Raised with a “rich oral tradition of cultural and familial folklore,” among “voracious readers and proficient storytellers,” Téa Obreht knew at 8 years old that she intended to carry on that vital tradition. Fortified by “unconditional support” and worldwide travel, language studies, and cultural immersion, Obreht had a wealth of resources early on from which to craft the kinds of stories she wanted to tell.
Obreht’s imagination has also been fired by the conditions and conflicts of her birthplace, Belgrade, although that realization took some time to come. She left her homeland when she was 7, in 1992, just as hostilities in the Balkan were erupting, her mother having found work in Cyprus. It would be 10 years before she returned, via a circuitous route that took her and her family from Cyprus to Cairo, next to Atlanta, Georgia, then to California, where she became a naturalized U.S. citizen, in 2003. It was also in California where her first stories began to take shape as she pursued her BA in creative writing at the University of Southern California. A short story written there gained her acceptance to the MFA program at Cornell University. In 2008, she was awarded an Individual Artist Grant by the Constance Saltonstall Foundation for the first draft of what was to become The Tiger’s Wife, the novel that would propel her into the public eye.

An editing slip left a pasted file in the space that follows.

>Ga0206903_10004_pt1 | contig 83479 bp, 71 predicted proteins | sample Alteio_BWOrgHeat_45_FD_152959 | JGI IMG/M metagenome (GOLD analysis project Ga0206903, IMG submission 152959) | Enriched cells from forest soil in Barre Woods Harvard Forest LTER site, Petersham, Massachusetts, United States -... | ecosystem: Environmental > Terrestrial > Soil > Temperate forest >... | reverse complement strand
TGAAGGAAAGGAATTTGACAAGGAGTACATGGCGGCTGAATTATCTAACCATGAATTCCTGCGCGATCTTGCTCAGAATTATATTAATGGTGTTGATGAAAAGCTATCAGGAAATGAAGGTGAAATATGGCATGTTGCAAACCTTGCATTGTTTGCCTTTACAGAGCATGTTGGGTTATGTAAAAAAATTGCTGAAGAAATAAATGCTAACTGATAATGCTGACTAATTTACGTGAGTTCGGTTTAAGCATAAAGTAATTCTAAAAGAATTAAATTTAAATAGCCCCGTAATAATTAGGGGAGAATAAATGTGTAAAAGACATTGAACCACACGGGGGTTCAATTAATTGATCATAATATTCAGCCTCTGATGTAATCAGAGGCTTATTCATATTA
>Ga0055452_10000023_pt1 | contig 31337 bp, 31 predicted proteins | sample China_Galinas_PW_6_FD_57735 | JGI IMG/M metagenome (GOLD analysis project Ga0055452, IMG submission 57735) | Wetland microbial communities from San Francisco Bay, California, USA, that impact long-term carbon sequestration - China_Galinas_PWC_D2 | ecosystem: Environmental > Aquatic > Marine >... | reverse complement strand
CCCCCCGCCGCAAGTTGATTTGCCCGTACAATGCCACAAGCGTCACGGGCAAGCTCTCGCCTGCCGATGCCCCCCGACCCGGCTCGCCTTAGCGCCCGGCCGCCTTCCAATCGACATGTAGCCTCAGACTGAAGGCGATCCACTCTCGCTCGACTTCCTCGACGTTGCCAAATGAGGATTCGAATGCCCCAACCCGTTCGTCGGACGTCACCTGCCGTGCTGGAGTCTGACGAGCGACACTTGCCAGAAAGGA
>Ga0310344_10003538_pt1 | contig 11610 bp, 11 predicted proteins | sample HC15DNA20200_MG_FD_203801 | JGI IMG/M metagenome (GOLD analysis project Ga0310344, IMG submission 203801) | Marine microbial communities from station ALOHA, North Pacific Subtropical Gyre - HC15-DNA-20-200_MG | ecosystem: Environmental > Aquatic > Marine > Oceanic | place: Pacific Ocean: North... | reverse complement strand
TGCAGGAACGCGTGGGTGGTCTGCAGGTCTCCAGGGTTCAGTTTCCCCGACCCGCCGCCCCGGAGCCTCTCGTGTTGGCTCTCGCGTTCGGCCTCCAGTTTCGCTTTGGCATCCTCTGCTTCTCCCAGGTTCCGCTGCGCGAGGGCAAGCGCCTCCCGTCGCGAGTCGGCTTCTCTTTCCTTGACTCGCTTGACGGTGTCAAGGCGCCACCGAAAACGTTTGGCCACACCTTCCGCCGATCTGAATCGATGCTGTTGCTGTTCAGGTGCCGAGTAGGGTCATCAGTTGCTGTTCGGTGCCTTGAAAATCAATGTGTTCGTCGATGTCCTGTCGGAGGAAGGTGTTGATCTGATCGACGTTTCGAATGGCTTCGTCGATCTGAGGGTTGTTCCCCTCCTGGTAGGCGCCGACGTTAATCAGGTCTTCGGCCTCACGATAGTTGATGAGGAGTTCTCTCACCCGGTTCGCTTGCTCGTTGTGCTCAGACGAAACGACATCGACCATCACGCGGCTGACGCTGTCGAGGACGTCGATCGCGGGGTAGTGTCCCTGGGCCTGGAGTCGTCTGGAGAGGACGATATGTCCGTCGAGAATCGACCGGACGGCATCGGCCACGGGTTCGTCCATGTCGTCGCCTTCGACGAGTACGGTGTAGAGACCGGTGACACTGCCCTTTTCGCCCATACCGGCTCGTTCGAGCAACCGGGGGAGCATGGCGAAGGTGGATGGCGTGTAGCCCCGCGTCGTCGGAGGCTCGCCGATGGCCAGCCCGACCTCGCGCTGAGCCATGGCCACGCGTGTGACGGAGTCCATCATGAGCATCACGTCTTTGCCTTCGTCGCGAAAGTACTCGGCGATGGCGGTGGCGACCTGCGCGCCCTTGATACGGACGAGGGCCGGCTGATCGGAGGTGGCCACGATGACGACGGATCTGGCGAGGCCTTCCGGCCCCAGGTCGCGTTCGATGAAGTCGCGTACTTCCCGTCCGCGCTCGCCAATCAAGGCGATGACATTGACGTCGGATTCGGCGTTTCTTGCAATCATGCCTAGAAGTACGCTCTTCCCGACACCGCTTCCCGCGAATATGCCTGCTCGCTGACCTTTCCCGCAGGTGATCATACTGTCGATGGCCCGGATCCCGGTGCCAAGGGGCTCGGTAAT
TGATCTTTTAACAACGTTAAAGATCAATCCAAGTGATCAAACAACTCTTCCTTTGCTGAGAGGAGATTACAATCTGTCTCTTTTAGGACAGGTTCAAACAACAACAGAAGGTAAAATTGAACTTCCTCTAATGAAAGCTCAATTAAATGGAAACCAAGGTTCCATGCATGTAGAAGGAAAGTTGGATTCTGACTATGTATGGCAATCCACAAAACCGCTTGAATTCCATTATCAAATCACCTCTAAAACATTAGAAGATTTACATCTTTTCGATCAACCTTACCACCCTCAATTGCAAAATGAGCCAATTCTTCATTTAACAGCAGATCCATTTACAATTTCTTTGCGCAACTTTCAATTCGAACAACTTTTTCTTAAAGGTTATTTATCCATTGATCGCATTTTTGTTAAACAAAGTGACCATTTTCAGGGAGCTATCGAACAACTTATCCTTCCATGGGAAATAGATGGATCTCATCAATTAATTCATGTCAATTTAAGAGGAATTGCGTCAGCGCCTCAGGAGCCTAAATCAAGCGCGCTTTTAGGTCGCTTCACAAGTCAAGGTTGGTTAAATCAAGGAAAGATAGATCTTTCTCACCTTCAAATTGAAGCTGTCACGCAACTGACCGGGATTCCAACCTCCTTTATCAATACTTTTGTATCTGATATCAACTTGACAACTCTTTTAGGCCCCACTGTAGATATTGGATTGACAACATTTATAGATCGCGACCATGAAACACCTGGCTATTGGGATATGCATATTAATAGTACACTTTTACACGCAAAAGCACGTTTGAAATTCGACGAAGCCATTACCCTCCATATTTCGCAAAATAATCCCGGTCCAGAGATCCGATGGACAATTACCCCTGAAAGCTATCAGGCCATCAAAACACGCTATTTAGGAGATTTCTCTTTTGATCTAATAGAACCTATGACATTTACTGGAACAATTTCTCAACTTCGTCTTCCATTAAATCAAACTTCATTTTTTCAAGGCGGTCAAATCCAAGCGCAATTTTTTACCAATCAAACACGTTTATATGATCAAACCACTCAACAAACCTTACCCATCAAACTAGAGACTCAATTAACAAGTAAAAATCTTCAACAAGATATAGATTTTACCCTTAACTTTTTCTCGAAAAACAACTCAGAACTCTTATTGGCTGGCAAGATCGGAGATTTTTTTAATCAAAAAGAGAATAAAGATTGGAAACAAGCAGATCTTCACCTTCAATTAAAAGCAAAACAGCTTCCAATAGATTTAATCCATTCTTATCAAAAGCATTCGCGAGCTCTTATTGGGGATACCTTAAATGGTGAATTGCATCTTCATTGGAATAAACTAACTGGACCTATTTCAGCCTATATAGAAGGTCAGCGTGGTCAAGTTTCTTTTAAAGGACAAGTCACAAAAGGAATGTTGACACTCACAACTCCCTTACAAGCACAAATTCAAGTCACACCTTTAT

On the strength of an excerpt published in The New Yorker, Obreht was named to the magazine’s 2010 “Top 20 Under 40” list, the youngest so honored. Her work also has appeared in The Atlantic, Harper’s, Zoetrope: All-Story, the New York Times, and The Guardian, and has been anthologized in The Best American Short Stories and The Best American Non-Required Reading. Obreht received her MFA in fiction in 2009; she lives in Ithaca, New York.
Awards and Accomplishments
- Orange Prize for Fiction (2011)
- “Top 20 Under 40”, The New Yorker (2010)
- Individual Artist Grant, Constance Saltonstall Foundation (2008)